There is no denying that extreme horror, at its worst, fulfils pretty much every outside observer’s worst surmises about quote-unquote torture porn. But at its best, it has a merciless rigour that pushes viewers into places they may not wish to go but are important for them to confront. Fabrice Du Welz’s Calvaire (2004) is a case in point.
Calvaire is a Belgian film and not, strictly speaking, part of the New French Extreme trend in horror films (Inside, High Tension, Martyrs, etc.). But if we reconsider the term slightly as the New French-Language Extreme, then it fits in very nicely with its dark cousins (and Martyrs, a France-Canada co-production, becomes a better fit as well). While not as gory as some, its unblinking willingness to explore the heart of darkness marks it, for me, as part of that loosely defined movement.*
The film tells the story of Marc Stevens (Laurent Lucas), a low-rent oldies singer we first encounter entertaining the rapt residents of a nursing home. All of the patients and staff are women. One of the patients makes sexual advances toward Marc, as does the administrator, Mademoiselle Vicky (Brigitte Lahaie). Marc uncomfortably recoils in both cases. In an excruciating scene, Vicky stares desperately at Marc as he tries to start his van and leave, invading his space even on the other side of the windshield, as we see here.
The casting of Lahaie is significant. Not only was she arguably France’s most famous porn star in the late-seventies, she also made some striking horror films (and other more mainstream fare). One notable example is Jean Rollin’s Fascination (1979). In one sequence of that film, clad only in black cloak and boots and wielding a scythe, she incarnates the fusion of sexuality and death in the horror film in the most literal way imaginable. Her dual cult status has, as far as I can tell, no precise analogue in the English-speaking film world, unless we consider Marilyn Chambers — thanks to Rabid. But in brief, Lahaie’s appearance in a horror film is not unlike having a figure present who simultaneously evokes the audience’s cinematic memories of Chambers and Christopher Lee. The result is deeply uncanny, and the audience breathes a sigh of relief when Marc pulls away.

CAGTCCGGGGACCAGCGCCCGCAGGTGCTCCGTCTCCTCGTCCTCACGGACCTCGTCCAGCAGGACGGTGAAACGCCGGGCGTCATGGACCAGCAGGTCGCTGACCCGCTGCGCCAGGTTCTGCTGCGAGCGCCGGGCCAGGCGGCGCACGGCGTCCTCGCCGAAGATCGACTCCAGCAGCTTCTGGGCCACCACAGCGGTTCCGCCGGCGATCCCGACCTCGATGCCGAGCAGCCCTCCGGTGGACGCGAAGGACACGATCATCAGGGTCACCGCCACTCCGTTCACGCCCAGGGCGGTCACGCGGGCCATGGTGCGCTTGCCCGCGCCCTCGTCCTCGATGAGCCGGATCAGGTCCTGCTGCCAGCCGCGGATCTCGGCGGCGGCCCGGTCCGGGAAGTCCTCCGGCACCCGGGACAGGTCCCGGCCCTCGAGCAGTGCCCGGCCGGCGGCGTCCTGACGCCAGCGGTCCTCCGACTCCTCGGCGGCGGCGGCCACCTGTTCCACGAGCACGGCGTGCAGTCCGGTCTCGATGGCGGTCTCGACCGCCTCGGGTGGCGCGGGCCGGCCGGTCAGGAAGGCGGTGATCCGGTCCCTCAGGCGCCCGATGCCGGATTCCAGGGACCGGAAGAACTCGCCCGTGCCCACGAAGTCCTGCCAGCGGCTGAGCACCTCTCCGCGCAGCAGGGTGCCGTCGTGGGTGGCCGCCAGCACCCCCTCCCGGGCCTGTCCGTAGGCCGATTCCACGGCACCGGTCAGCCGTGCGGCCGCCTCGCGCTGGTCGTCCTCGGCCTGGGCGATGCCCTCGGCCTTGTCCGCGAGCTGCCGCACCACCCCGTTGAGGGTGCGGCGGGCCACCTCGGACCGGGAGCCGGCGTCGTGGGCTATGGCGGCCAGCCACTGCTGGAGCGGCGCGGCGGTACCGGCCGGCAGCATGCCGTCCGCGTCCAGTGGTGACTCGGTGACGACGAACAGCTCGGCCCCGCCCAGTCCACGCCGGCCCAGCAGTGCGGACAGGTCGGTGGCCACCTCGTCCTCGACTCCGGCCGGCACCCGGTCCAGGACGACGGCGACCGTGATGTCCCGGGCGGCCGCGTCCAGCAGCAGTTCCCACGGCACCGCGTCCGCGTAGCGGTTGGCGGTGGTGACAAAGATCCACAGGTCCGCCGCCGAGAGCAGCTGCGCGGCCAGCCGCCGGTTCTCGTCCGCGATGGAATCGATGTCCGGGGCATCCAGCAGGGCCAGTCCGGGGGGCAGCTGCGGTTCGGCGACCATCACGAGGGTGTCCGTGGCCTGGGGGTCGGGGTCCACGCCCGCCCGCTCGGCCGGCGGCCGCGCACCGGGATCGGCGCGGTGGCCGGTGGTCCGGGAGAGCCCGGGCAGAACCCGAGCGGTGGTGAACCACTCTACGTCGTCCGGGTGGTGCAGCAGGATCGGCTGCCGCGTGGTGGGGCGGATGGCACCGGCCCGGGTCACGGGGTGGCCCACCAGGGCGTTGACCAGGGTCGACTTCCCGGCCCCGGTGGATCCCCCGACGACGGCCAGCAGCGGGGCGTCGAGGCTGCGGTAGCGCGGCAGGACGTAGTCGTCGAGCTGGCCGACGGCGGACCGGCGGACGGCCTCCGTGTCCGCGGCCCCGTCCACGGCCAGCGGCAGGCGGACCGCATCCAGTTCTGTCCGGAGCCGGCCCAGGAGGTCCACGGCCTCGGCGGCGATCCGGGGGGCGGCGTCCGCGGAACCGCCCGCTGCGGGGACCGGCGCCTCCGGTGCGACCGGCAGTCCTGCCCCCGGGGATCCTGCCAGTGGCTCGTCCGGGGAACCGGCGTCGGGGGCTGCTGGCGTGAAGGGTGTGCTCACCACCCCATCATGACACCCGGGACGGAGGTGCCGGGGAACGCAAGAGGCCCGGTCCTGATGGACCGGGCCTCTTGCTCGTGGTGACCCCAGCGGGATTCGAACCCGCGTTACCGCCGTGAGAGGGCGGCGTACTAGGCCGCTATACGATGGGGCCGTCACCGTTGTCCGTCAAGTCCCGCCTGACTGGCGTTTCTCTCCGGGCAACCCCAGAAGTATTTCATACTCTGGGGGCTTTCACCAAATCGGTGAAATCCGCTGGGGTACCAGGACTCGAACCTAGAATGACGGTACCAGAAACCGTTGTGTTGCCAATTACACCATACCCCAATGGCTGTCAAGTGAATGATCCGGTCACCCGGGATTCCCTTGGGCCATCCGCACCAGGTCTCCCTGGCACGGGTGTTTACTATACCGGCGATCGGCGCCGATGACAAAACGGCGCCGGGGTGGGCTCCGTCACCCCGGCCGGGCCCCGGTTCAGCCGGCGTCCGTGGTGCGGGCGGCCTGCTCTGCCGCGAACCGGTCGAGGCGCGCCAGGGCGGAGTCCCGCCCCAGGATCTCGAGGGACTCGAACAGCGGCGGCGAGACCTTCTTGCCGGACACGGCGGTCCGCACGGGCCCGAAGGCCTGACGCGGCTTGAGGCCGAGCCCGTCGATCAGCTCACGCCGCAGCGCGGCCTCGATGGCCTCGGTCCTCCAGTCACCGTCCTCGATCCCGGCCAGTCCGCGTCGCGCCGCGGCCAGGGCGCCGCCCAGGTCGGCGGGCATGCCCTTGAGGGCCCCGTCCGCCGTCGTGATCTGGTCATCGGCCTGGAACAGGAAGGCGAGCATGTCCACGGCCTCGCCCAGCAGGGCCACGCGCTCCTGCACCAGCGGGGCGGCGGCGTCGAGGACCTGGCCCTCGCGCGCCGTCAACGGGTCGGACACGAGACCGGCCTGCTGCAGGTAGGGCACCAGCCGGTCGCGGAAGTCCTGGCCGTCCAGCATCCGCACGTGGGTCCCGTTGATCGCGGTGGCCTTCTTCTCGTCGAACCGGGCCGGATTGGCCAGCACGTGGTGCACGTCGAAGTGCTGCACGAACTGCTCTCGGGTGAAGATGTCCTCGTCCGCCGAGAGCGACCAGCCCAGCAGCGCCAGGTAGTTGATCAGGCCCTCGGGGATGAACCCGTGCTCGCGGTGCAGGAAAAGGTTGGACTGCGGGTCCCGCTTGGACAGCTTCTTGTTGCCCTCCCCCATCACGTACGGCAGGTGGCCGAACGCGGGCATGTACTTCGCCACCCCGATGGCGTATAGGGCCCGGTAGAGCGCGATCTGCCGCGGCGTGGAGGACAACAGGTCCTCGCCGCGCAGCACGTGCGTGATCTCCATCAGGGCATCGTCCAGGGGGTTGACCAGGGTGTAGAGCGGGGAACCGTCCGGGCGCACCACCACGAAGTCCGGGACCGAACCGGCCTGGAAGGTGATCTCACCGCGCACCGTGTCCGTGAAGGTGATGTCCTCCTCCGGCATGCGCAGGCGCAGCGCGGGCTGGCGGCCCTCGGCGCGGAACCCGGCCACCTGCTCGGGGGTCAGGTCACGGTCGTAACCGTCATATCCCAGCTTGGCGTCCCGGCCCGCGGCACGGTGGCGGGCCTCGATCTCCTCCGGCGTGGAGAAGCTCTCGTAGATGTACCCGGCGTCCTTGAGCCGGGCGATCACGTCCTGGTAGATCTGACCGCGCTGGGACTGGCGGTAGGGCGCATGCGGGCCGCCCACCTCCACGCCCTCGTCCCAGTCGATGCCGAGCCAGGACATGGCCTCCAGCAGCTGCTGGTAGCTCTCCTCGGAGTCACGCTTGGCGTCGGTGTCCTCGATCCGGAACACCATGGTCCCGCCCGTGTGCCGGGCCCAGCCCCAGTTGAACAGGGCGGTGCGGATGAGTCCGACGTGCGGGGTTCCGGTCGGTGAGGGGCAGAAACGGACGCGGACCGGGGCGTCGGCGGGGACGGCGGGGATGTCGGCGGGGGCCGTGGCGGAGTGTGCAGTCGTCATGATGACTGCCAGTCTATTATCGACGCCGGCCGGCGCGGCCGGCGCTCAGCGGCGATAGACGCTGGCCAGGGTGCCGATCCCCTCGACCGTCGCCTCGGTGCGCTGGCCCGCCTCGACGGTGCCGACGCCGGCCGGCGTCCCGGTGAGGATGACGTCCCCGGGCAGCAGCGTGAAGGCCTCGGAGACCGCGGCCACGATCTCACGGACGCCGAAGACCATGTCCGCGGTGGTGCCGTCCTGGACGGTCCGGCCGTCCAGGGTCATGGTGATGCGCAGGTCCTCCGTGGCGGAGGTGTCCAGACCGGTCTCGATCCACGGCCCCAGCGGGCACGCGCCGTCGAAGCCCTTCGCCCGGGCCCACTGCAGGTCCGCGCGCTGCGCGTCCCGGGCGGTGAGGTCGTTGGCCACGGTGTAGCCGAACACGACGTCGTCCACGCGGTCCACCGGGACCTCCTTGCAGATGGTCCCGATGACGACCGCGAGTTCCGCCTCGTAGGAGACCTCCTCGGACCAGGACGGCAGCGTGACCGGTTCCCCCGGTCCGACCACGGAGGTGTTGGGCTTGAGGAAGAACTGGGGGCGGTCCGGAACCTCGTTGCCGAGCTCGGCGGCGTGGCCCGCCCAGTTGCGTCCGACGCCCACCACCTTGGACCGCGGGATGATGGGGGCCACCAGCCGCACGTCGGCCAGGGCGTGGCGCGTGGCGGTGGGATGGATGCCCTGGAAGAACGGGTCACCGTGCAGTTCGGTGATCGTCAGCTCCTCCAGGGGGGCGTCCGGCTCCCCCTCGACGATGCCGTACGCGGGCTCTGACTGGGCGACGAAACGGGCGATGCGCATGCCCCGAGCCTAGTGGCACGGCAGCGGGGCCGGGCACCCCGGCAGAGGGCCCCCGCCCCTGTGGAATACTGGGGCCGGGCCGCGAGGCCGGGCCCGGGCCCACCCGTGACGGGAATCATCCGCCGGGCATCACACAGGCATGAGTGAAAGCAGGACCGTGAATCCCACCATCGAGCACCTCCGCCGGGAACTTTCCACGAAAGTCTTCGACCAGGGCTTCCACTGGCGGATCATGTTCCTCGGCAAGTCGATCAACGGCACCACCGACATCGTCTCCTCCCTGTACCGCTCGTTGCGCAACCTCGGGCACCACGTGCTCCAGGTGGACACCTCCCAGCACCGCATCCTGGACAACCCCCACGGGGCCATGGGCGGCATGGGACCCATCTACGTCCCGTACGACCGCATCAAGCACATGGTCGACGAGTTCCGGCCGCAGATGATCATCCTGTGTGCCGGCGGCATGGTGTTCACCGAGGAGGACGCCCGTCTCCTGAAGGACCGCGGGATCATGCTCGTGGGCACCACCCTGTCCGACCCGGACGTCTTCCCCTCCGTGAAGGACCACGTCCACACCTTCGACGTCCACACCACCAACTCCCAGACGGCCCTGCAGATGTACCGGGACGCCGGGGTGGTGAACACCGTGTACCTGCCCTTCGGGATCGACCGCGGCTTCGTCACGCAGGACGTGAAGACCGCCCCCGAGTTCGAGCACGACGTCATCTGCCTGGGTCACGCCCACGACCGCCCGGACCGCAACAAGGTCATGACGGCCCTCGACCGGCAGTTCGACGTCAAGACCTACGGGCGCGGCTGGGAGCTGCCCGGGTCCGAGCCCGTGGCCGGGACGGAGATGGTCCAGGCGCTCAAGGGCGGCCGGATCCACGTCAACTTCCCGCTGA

That relief is short-lived, however. Marc travels from one isolated society to another, from an entirely female one to an entirely male one; that is where the real horror awaits him, and the uncanny is amplified many times over. When his van breaks down, Marc makes it as far as a village whose inhabitants would give Leatherface the creeps. Consider, for example, the scene where the men engage in a strange dance, rocking back and forth like ungainly tin men.
An elderly innkeeper decides that Marc is, in fact, his returned wife. He attacks Marc, ties him up, and proceeds to transform him into his wife, in every sense. Worse yet, the entire population of the village enters into this delusion, and Marc’s suffering becomes the martyrdom of the title.
As I hope I’ve suggested in the above, a major part of the film’s horror lies in the erasure of Marc as a distinct being. What his desires are (other than to survive and escape), we do not know. Instead, first the women, and then, with terrible violence, the men, project their desires onto him. They treat him as a blank slate, or a mirror in which they see what they need reflected back at them. In a pulverizing, visceral fashion, Calvaire demonstrates the violence inherent in refusing to see others as autonomous beings. A marvellous film.
*It is perhaps fitting that, having invented the horror film, France is once again pushing it in exciting directions.